So I guess I have struck the balance…studious enough to excel in class but not overly obsessive so that I would be described as a single-minded pre-med machine (though, that’s not entirely a bad thing). It’s kind of like when your secular friends tell you that you’re the coolest observant Jew they know or when your Ashkenazi friends tell you that your Yiddish pronunciation is on fleek (this hasn’t happened to me yet)…or at least that’s how I prefer to perceive myself.
I look around at my peers in Organic Chemistry and ponder the ways in which we have individually learned to cope with this pre-med hoopla. Some admittedly seem so naturally equipped. It is as if they were born to break their bones while studying in an ultimate effort to fix others’ as orthopedic surgeons. These are the pre-meds that thrive off of pre-test anxiety (just kidding, that’s impossible) and who take every single MIT OpenCourseWare test from the past ten years in order to prepare for an upcoming Organic Chemistry exam (OK, fine, I did that too).
There is, of course, a spectrum of ways in which pre-meds deal with the pressure of looming laboratory report deadlines and dense biology chapters . I have learned to roll with the punches and to view my medical aspirations as part of a journey. Because in any good story or play, there are elements of tragedy and comedy…but all too often, I think we forget to laugh on cue when the high-hat signals a joke or when the comic takes the stage. We forget to laugh, not in a deriding or lightheaded kind of way but in a thoughtful fashion, in recognition of our flaws and weaknesses and of our, sometimes, ultimate powerlessness…in a way that Jean Dominique Bauby in his chilling memoir accurately depicts. “There comes a time when the heaping up of calamities brings on uncontrollable nervous laughter – when, after a final blow from fate, we decide to treat it all as a joke.”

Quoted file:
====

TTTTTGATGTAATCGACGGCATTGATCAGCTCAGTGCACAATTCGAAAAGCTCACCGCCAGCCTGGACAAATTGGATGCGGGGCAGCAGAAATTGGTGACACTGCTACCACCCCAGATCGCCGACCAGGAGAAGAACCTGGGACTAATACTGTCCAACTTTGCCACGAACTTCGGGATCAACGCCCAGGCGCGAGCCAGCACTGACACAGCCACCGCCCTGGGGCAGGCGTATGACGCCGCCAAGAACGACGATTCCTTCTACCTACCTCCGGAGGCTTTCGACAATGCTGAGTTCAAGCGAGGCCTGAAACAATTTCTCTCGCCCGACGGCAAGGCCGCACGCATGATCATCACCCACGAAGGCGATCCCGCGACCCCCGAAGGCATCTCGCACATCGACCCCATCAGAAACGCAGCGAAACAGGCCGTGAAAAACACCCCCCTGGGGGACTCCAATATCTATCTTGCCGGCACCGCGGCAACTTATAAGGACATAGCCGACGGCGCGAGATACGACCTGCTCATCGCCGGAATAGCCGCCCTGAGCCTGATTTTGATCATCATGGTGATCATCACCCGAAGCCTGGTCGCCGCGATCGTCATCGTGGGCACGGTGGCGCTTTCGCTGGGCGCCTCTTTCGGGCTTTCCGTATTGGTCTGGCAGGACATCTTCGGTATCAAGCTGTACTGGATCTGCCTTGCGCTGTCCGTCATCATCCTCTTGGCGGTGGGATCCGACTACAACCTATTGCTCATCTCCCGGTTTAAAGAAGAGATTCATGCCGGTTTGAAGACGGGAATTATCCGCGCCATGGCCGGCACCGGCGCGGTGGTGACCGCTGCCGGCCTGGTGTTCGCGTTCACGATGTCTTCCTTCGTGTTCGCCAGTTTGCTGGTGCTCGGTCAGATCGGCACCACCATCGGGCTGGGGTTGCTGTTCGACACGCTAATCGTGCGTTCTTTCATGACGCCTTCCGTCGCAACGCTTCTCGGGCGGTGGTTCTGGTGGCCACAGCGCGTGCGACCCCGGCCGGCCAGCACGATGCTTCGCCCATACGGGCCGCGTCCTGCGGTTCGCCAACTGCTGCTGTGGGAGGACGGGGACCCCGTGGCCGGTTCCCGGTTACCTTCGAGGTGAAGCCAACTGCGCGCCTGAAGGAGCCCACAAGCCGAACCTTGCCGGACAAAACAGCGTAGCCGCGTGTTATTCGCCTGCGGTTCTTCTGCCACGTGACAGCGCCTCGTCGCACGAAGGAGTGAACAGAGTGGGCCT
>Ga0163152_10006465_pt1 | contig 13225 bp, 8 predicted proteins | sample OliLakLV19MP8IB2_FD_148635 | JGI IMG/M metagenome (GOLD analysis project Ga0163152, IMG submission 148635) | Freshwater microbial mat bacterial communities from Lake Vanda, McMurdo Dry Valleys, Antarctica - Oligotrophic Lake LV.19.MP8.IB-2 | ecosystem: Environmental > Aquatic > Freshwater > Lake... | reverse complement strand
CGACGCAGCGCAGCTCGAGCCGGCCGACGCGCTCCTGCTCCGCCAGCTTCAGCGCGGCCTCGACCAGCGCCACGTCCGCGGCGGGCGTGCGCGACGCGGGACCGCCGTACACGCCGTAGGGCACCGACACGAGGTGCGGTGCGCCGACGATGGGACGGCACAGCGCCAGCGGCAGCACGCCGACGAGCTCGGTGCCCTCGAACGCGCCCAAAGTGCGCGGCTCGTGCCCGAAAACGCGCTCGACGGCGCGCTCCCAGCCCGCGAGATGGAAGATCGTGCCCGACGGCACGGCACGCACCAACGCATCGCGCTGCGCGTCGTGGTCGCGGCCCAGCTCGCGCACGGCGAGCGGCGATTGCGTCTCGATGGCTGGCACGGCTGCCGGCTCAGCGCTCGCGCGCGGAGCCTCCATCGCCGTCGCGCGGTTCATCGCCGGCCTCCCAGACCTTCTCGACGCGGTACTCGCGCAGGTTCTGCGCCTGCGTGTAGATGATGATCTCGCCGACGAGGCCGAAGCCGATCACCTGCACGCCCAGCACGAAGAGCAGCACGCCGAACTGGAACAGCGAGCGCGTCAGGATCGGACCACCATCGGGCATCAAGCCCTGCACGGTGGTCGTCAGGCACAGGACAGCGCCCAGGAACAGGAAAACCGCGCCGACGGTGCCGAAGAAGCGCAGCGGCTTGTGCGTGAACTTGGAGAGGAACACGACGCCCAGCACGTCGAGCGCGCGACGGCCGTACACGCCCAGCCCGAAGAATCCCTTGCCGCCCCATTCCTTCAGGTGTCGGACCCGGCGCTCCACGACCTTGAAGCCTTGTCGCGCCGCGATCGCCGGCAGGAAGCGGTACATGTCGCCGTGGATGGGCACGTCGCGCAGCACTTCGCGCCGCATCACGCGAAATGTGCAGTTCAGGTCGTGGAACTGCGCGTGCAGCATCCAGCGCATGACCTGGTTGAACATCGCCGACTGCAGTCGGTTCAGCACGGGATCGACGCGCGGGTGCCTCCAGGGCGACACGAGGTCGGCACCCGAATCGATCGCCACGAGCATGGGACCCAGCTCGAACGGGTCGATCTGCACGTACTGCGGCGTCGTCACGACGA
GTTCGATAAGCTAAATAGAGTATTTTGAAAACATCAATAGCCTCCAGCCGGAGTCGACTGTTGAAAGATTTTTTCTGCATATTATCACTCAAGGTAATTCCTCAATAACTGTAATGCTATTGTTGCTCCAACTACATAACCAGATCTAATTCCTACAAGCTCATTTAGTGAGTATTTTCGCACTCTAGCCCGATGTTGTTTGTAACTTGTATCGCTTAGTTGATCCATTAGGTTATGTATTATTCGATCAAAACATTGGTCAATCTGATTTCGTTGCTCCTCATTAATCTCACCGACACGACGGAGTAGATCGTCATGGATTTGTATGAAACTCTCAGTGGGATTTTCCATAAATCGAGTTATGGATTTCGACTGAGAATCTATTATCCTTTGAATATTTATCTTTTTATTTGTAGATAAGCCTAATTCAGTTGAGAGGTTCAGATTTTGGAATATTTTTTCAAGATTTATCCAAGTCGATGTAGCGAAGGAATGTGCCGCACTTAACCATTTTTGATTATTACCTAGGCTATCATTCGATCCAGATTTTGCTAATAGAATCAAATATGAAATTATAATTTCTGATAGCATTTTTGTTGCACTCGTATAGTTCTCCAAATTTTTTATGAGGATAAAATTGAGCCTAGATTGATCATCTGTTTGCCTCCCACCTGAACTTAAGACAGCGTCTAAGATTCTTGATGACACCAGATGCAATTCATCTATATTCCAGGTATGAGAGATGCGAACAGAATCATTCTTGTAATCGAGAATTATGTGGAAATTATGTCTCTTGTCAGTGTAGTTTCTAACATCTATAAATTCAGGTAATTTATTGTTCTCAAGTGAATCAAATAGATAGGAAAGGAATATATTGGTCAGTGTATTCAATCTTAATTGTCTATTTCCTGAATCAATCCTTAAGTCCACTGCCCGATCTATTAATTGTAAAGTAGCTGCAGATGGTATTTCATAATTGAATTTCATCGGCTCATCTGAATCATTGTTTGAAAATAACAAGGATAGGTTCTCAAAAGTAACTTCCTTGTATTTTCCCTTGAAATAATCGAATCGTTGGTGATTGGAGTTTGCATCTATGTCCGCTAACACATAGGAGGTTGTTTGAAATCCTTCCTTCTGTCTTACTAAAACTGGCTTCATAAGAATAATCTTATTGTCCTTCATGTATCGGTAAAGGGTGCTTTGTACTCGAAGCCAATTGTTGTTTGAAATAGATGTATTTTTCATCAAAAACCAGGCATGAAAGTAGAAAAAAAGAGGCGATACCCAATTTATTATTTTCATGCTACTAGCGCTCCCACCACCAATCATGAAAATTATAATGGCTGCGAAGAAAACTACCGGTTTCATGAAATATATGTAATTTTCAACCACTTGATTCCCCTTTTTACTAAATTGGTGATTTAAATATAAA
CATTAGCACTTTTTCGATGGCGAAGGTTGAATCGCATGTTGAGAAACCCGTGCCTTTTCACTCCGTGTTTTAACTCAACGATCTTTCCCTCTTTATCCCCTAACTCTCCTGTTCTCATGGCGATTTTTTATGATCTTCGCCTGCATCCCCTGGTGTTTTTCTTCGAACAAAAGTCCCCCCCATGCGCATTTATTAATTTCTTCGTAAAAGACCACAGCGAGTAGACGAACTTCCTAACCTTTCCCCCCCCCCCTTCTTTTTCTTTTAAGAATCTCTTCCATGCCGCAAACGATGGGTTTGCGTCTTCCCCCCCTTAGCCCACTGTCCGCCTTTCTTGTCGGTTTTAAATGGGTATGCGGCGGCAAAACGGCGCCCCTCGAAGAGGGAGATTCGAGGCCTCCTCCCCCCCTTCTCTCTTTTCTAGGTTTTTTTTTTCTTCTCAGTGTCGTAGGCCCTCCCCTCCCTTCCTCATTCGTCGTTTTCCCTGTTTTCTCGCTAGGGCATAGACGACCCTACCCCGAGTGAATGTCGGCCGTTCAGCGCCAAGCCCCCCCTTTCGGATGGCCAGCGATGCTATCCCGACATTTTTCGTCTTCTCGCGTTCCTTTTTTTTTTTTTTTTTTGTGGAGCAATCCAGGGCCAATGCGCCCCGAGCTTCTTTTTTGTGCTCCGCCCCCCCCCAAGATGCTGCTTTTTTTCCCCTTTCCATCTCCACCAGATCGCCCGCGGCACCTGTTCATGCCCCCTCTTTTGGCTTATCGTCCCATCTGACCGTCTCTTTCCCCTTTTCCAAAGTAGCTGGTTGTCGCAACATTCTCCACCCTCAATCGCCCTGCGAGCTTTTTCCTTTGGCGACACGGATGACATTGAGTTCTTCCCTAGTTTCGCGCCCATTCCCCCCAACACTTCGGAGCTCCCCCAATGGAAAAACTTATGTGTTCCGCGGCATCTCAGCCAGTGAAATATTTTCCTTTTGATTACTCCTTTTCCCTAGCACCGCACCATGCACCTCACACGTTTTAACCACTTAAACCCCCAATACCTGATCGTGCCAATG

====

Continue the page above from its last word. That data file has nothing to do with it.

Now, pre-med is far from a calamity (or a joke for that matter) but Bauby reminds me that laughter can be a pretty good medicine for its dismays. So I laugh because laughing is a decidedly better alternative to smoking to take the edge of stress, because competition does not motivate me as it might others, because I am, unfortunately, too lazy to exercise as regularly as I should and because this is the 7th time I have registered for classes and not once has my class schedule from May been anywhere near close to my schedule in November. I laugh because the jitters that accompany my thirty fifth college exam don’t surprise me in the least and because the post-test hoc is utterly pointless. I laugh because I know I may not be the smartest in the room and, to be honest, I definitely do not top the list of students with most weekly library hours. But I have always put in one hundred percent. And when you put in one hundred percent and get back less than that, what more can you do but laugh, shrug it off, and try harder next time?Tags: Michael Shavolian